1

I am writing a simple helper function to show a sizes of the files:
This is the code I have so far:

find . -type f -size +10M -printf "%f -> %s B\n"

The output I get is:

clay-banks--Ni2fpLUgRI-unsplash.jpg -> 181794593 B
jake-nackos-_kdX2vPc33U-unsplash.jpg -> 448148323 B
73-738467_nature-wallpapers-high-quality-images-hd-desktop-images.jpg -> 131115725 B

However, I want to show the file sizes in MB.

How should I modify this so it works like b

clay-banks--Ni2fpLUgRI-unsplash.jpg -> 173 MB
jake-nackos-_kdX2vPc33U-unsplash.jpg -> 427 MB
73-738467_nature-wallpapers-high-quality-images-hd-desktop-images.jpg -> 125 MB
2
  • Is the exact format crucial? do you always want MB or do you just want "human readable" multipliers KB / MB / GB ? – steeldriver May 3 '20 at 15:39
  • Yes, that should be the exact format - always MB. – Alex May 3 '20 at 15:43
4

At least on GNU-based systems, you should be able to use stat and numfmt to get the desired format, ex.:

find . -type f -size +10M -printf "%f -> " -exec sh -c '
  stat -c "%s" "$1" | numfmt --to-unit=1048576 --format="%.0f MB"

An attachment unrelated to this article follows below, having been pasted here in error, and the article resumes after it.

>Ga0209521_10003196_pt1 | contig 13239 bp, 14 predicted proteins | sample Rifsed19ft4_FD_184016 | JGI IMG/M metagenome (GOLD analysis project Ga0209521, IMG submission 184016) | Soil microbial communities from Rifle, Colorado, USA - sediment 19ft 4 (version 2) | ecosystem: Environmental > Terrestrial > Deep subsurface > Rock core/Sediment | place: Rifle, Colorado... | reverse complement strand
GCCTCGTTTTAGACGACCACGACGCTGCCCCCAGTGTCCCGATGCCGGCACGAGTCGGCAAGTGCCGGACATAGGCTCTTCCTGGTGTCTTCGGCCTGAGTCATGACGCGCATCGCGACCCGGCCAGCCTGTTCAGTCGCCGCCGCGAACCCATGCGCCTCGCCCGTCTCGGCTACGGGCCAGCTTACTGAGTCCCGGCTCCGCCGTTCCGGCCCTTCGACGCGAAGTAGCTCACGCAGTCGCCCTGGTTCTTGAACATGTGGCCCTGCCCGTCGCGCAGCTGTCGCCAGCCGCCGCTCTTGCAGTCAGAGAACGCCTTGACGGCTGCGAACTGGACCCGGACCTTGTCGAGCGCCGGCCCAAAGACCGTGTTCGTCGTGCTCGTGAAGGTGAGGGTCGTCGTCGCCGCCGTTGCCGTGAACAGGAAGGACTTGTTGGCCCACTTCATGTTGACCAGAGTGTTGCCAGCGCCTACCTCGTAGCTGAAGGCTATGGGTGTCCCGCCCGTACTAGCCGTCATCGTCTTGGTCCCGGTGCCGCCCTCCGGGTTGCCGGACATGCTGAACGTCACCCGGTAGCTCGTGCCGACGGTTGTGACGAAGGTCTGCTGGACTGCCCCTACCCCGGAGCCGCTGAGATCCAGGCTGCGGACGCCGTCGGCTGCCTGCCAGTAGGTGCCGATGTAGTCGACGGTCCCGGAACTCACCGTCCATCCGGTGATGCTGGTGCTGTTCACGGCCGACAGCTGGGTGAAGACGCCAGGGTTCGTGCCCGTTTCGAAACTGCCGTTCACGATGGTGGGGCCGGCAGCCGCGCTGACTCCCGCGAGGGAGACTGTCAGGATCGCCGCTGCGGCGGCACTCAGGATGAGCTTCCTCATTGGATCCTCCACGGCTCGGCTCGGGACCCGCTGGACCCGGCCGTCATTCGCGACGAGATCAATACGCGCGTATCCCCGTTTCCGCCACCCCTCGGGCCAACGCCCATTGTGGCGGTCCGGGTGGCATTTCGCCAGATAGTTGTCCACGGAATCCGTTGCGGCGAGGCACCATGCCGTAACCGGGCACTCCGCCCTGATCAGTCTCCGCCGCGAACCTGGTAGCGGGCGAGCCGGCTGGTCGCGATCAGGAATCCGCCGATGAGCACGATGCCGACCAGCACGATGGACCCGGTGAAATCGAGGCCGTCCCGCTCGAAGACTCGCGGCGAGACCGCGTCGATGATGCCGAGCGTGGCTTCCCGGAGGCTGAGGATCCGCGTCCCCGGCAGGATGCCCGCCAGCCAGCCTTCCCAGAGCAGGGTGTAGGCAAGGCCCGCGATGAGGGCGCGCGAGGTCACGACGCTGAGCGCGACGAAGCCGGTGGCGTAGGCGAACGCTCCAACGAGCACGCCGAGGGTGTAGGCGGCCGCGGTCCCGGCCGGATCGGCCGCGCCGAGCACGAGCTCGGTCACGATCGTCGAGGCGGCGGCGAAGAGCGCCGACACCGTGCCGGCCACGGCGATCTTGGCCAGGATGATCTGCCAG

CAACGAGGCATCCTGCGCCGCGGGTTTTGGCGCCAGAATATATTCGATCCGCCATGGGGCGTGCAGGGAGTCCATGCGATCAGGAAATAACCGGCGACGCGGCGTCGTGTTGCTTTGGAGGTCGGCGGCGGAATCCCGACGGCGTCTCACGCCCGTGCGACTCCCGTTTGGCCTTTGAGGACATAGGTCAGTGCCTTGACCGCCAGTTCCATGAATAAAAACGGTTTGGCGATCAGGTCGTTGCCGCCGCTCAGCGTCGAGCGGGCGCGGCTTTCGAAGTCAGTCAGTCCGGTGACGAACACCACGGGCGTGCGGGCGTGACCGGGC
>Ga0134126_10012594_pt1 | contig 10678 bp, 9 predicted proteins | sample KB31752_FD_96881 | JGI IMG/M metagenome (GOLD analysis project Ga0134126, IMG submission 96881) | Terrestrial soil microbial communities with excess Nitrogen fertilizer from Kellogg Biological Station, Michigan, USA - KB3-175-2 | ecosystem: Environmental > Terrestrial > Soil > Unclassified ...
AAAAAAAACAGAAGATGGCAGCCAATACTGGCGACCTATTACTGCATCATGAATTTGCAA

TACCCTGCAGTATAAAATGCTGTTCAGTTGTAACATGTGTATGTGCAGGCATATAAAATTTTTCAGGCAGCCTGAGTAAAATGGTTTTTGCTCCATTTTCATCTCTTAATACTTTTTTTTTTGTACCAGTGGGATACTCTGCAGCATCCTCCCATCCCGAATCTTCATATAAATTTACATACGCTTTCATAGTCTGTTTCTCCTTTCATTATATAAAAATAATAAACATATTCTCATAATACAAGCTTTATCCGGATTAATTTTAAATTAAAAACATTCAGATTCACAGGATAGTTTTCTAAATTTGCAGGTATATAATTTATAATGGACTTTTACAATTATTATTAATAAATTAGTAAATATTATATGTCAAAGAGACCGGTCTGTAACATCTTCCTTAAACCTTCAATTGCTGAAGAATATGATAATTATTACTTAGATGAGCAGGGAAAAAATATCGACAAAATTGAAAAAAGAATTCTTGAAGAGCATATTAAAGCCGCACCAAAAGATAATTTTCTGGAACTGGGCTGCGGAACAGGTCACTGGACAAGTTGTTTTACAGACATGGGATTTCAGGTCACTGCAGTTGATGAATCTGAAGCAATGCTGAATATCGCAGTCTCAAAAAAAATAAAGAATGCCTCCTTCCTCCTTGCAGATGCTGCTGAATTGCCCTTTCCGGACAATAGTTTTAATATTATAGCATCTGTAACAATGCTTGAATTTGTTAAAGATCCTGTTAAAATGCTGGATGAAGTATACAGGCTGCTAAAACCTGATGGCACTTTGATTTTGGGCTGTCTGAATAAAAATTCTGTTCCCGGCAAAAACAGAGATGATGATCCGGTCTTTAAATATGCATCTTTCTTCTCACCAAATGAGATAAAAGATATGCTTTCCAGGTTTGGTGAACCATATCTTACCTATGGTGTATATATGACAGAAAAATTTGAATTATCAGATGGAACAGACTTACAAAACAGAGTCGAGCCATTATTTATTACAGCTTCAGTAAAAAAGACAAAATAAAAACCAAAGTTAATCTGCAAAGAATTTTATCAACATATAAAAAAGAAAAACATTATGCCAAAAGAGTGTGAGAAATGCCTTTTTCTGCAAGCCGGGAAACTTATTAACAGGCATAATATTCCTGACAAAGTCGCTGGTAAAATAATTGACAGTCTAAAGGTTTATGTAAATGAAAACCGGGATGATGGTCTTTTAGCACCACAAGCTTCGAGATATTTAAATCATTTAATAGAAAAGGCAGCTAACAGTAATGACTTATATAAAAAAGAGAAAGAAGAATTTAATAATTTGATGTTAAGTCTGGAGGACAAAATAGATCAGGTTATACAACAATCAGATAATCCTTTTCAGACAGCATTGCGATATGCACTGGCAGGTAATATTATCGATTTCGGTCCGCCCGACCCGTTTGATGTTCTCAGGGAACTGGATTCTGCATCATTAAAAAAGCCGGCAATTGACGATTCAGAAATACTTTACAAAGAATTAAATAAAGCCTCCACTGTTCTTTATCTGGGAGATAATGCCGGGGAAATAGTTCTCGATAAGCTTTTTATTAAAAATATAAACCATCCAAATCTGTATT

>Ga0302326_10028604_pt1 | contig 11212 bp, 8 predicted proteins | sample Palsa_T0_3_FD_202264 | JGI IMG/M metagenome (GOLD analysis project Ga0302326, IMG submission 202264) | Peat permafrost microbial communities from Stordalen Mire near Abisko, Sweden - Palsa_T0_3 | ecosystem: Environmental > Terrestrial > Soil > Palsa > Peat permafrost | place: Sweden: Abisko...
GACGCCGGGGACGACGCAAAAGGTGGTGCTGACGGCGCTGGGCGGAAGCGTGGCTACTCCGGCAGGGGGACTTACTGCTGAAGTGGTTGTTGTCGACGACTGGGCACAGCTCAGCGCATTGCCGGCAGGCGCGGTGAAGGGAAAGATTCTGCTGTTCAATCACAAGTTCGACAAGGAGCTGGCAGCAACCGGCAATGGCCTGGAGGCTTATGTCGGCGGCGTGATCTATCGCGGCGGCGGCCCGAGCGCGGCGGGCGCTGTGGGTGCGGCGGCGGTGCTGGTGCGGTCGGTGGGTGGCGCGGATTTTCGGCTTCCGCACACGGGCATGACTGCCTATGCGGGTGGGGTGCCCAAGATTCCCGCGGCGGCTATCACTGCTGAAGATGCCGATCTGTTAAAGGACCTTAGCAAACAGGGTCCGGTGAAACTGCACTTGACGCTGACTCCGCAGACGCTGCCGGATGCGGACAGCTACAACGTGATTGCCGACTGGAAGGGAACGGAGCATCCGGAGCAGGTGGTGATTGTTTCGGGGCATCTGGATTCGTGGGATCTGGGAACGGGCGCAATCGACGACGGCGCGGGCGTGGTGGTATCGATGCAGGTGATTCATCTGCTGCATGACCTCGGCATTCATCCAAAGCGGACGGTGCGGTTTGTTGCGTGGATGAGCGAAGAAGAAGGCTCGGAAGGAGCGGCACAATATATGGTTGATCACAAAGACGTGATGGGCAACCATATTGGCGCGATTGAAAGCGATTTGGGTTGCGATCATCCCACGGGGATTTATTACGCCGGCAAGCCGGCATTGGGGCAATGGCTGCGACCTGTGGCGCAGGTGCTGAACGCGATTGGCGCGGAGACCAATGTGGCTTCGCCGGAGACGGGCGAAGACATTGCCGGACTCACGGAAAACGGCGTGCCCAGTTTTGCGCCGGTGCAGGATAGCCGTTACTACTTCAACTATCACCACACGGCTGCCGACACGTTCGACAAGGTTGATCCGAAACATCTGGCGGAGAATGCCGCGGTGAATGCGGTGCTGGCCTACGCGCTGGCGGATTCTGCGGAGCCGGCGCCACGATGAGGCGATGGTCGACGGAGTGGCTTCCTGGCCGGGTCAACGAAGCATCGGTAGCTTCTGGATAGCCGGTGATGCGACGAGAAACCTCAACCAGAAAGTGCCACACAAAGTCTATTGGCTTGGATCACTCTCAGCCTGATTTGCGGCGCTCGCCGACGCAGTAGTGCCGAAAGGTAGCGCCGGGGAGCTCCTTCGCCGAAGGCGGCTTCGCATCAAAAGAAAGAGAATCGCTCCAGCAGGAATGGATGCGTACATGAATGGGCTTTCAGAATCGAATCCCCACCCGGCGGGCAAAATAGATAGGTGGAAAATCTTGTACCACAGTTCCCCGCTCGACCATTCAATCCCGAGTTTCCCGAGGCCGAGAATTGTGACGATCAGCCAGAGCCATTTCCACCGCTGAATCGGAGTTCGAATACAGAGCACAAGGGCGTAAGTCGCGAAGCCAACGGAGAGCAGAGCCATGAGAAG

' sh {} \;

Change --to-unit=1048576 to --to-unit=1000000 depending whether you want MB or MiB.

2

If you have access to the ast-open implementation of ls:

find . -type f -size +10M -exec ls -ldh --format='%(name)s -> %(size)dB' {} +

Would use MiB, GiB, TiB... suffixes as appropriate.

With zsh, on any system (using builtin functions only), for MiB only (rounded to nearest):

zmodload zsh/stat
stat -LnA info +size -- **/*(D.LM+10)
for f s ($info) printf '%s -> %.0fMiB\n' $f $(($s / 1048565.))
0

The race is over and @steeldriver won +1 ;-), but I would have gone a different (maybe simpler ?) way:

$ find . -type f -size +10M -printf "%f %s\n" | awk '{printf("%s -> %.0f MB\n", $1,$2/1048576)}'

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